How the Auckland housing crisis is affecting the rental market

September 11 2017  |  4 min read

Data released monthly by Core Logic, REINZ, Barfoot and Thompson and others all show one thing regarding the Auckland housing market. Turnover has been falling since the Reserve Bank made banks implement minimum deposits of 40% for investors from late-July last year. Prices more recently have been flattening out and here and there falls are occurring. Does this easing of the pain for those seeking to buy a house mean that things will also soon start to get easier for renters? No.

There are many factors in play but the key one to note is this: Not enough dwellings have been built in Auckland since the middle of the 2000s. Auckland went into the global financial crisis with a small housing shortage which then became a lot worse as construction fell to its lowest level since the 1960s in 2011.

House Construction

Since then construction has lifted to 35% above the 25 year average. But population growth has soared since 2012 courtesy of migration as fewer kiwis shift overseas and more people shift to New Zealand. The upshot is that the housing shortage has continued to grow. Our expectation is that this underlying fundamental will continue in the next few years. Growth in house construction will be restricted by shortages of builders and finance for property developers. Growth in demand however will remain high due to sustained above average net migration inflows.

House prices will continue to drift upward apart from some bargains in the coming year as over-stretched investors look to offload properties they cannot find anyone to buy off them to develop.

The shortage of dwellings means not only rising prices but rising rents and there is a growing risk that the pace of average rent increases will lift soon. The reason for this extends beyond the simple supply and demand dynamic into the shifting legislative environment facing landlords and tenants.

Increase in percentage of renters

Life stages have shifted by perhaps a decade or so in recent years due to factors such as the following: More people studying rather than working, paying off student debt, facing higher house prices, working stints overseas, living longer, less secure full-time employment, and housing becoming a common investment asset. These developments mean that the proportion of the population renting rather than owning a house has shifted permanently higher.

Safe, dry homes for all

Under the next government legislation will move to strengthen the rights of tenants over the freedom of landlords. We will eventually see reduced ability of landlords to raise rents when they want and move tenants out when they want, and improved ability of tenants to force landlords to maintain prescribed standards of accommodation.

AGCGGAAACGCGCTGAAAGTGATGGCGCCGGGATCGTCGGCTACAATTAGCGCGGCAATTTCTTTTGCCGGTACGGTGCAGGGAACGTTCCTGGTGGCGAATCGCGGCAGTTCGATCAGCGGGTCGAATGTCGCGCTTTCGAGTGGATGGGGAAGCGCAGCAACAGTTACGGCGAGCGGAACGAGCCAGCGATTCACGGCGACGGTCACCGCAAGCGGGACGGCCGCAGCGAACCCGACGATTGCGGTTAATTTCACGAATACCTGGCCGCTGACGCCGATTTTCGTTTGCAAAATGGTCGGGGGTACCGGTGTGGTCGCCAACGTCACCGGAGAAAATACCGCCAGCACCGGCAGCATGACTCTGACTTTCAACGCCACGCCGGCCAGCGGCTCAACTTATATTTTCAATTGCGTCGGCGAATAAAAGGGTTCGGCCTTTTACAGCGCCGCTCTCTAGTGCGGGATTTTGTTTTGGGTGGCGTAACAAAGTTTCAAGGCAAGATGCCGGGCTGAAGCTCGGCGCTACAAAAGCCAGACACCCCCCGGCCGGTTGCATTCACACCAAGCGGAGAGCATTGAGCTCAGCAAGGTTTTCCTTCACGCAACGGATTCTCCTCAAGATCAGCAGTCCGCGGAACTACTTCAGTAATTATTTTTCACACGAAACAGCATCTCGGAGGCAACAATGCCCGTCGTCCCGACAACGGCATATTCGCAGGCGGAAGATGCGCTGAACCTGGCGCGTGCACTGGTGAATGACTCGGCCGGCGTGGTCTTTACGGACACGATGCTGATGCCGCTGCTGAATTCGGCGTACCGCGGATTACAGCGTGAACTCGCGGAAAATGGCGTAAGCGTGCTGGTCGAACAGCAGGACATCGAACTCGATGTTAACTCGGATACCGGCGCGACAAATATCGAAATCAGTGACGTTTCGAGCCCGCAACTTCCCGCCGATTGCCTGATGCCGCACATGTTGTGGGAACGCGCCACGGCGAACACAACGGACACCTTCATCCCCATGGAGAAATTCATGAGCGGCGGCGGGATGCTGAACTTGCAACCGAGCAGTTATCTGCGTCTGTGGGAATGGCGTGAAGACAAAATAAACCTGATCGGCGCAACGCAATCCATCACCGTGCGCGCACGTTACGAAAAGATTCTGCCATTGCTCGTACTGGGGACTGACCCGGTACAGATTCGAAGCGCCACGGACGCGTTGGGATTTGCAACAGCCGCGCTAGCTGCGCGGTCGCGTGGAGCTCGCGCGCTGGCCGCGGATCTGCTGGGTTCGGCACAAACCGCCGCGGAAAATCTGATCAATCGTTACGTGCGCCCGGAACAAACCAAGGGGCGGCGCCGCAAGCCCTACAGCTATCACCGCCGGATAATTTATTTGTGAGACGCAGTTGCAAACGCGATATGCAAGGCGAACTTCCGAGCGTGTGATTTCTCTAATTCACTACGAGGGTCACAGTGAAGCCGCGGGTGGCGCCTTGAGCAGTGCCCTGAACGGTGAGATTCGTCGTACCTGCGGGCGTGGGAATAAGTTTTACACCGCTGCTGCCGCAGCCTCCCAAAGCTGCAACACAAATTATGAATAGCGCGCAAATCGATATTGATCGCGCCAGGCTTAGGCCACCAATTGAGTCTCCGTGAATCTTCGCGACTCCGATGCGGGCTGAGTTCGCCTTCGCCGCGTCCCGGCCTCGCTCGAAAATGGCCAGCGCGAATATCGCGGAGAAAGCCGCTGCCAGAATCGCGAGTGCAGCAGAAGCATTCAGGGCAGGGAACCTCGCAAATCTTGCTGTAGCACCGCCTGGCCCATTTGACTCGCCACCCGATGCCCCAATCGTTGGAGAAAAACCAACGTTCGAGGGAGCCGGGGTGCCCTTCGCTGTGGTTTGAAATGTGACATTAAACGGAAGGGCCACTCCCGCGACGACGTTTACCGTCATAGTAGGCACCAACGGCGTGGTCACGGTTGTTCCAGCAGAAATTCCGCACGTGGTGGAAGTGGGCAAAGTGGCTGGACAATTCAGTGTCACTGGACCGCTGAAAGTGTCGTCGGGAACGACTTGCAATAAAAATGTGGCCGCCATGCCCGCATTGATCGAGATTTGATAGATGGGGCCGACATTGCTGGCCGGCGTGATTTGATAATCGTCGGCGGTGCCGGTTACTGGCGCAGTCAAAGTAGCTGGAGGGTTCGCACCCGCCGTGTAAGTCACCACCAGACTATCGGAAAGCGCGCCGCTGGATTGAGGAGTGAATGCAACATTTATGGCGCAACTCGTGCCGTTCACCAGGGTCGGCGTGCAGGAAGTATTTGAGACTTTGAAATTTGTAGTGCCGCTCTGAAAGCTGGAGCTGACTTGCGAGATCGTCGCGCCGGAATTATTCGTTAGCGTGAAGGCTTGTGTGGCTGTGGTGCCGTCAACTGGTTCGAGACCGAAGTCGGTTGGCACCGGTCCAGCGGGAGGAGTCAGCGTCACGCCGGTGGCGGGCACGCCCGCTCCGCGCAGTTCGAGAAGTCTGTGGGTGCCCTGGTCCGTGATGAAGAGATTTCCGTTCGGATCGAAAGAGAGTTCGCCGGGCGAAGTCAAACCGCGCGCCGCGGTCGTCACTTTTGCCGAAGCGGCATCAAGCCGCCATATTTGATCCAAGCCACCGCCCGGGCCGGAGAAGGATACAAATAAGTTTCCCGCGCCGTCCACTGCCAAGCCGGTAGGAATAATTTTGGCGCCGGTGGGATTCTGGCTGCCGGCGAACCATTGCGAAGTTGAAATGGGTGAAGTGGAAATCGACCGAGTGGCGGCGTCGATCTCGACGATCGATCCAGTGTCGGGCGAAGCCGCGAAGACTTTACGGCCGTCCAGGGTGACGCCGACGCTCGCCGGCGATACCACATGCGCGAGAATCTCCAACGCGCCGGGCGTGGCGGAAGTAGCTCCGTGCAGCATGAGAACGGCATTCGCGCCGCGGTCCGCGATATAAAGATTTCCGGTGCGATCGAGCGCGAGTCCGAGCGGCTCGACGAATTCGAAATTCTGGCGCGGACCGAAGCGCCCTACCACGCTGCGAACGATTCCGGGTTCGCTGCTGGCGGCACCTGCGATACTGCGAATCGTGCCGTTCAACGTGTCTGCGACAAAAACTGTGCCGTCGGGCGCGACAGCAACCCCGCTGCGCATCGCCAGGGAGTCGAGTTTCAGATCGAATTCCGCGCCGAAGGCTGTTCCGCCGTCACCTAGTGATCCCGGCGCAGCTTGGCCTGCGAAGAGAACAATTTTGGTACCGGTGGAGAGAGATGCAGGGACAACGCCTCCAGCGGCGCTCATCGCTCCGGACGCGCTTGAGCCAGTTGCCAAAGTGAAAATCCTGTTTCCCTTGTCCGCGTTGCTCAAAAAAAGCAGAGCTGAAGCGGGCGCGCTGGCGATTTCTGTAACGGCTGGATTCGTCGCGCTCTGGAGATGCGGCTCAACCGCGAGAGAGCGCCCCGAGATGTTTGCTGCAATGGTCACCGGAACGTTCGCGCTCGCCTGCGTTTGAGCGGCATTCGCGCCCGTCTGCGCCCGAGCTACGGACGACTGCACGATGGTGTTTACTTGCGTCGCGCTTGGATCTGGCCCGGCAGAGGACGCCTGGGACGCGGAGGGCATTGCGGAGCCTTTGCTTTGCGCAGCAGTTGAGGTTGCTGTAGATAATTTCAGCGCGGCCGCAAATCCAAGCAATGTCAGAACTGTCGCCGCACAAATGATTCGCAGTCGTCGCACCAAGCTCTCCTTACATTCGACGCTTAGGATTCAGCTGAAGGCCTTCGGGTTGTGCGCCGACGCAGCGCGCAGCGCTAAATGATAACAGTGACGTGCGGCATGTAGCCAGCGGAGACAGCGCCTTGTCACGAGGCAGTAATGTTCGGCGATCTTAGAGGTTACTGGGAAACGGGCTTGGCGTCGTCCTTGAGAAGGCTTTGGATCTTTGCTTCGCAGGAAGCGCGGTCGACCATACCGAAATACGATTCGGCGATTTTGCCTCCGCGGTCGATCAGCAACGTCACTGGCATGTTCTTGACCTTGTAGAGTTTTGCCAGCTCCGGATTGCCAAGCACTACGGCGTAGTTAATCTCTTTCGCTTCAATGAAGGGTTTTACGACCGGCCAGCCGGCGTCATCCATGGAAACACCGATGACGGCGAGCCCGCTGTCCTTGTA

On the face of it this sounds good for tenants. But it always pays to consider what the reaction will be of landlords to a management regime involving higher expenses and reduced after-tax-returns from the likes of capital gains taxes and reduced deductibility of expenses. Some will leave the sector, selling their properties to owner-occupiers or large investors who approach property investment as a business and not a supplement to wage and salary or retirement income.

Supply and demand

Growth in supply of rental properties is likely to slow down while growth in demand will remain strong. The upshot will be higher average rents – not the least because landlords will look for compensation for the reductions in after-tax returns some parties seek to impose. But will the sales of properties by some investors accelerate the movement of some renters into home ownership? Yes, but there is a key factor to be considered.

Not all young people looking to buy are renting. The keenest in fact who are racing to build a deposit as quickly as possible could well be living with one set of parents. They will be in a strong position to take advantage of the flow of investment properties onto the market over the coming couple of years from landlords looking for better returns elsewhere or a less stressful life. Demand for properties by renters will not change, but the supply of rental properties may decline as some are bought by those first home seekers living with their parents.

Where to from here?

For renters then, the main message I wish to convey is this – and it is the same one we have been delivering for nine years. There is a worsening shortage of property in Auckland. This will cause prices to trend higher – for both houses and rents. Legislative changes favouring tenants can do little other than accelerate rising rents. Nothing beyond radical measures aimed at massively boosting house supply can change this situation.

The outcome beyond higher rents is likely to be more people per house on average – and that is the norm in cities overseas where people tend to sleep in small and perhaps crowded apartments, but they live their lives including eating most meals in city meeting places.

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